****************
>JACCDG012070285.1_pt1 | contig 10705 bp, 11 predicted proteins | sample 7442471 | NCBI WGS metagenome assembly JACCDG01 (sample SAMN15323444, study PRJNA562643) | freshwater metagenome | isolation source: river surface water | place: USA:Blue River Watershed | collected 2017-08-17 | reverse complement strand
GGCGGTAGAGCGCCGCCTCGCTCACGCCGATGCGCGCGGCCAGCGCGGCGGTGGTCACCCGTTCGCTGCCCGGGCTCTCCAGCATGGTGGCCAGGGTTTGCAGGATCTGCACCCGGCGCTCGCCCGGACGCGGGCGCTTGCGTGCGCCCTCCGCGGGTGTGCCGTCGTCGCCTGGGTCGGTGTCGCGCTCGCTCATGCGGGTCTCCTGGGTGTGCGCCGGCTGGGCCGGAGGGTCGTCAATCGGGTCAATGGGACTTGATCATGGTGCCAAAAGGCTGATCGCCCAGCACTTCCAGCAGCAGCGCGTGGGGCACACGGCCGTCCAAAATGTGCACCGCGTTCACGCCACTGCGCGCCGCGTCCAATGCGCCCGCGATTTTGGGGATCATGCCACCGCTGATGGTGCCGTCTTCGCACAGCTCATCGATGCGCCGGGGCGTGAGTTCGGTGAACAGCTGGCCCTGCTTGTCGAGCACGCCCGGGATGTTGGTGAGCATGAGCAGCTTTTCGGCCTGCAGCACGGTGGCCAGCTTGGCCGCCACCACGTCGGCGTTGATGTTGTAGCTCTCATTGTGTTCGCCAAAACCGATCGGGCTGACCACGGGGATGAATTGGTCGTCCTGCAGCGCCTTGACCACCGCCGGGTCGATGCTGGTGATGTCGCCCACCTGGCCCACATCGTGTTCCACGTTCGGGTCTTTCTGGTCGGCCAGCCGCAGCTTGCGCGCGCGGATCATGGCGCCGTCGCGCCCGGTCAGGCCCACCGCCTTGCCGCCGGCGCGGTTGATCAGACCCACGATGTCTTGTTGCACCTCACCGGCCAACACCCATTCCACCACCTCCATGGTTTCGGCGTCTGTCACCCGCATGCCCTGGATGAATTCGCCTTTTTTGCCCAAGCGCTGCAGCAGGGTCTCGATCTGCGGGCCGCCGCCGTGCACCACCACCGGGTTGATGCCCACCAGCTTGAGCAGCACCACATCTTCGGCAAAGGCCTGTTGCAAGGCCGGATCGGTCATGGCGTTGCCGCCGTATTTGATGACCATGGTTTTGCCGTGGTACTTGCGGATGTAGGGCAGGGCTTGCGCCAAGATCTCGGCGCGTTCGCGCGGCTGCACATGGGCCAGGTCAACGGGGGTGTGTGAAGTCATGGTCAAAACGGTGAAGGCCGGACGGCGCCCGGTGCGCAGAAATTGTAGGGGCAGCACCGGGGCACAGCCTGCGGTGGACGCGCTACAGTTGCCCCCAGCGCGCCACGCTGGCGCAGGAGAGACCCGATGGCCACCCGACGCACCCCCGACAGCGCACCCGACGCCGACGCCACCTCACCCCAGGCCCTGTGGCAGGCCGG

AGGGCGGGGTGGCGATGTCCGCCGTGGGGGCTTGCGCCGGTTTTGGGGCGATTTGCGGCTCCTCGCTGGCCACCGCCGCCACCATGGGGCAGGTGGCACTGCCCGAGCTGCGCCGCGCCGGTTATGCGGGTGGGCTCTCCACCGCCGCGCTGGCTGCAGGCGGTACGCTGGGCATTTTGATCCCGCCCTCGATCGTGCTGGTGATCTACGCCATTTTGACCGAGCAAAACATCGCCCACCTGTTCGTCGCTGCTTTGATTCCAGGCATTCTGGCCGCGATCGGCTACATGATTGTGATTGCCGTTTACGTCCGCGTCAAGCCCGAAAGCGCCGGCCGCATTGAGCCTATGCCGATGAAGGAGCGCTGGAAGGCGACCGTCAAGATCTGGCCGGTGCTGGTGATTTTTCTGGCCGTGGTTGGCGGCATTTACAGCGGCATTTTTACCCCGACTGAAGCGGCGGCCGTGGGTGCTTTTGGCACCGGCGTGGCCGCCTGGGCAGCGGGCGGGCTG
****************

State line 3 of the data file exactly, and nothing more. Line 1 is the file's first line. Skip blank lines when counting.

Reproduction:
AGGGCGGGGTGGCGATGTCCGCCGTGGGGGCTTGCGCCGGTTTTGGGGCGATTTGCGGCTCCTCGCTGGCCACCGCCGCCACCATGGGGCAGGTGGCACTGCCCGAGCTGCGCCGCGCCGGTTATGCGGGTGGGCTCTCCACCGCCGCGCTGGCTGCAGGCGGTACGCTGGGCATTTTGATCCCGCCCTCGATCGTGCTGGTGATCTACGCCATTTTGACCGAGCAAAACATCGCCCACCTGTTCGTCGCTGCTTTGATTCCAGGCATTCTGGCCGCGATCGGCTACATGATTGTGATTGCCGTTTACGTCCGCGTCAAGCCCGAAAGCGCCGGCCGCATTGAGCCTATGCCGATGAAGGAGCGCTGGAAGGCGACCGTCAAGATCTGGCCGGTGCTGGTGATTTTTCTGGCCGTGGTTGGCGGCATTTACAGCGGCATTTTTACCCCGACTGAAGCGGCGGCCGTGGGTGCTTTTGGCACCGGCGTGGCCGCCTGGGCAGCGGGCGGGCTG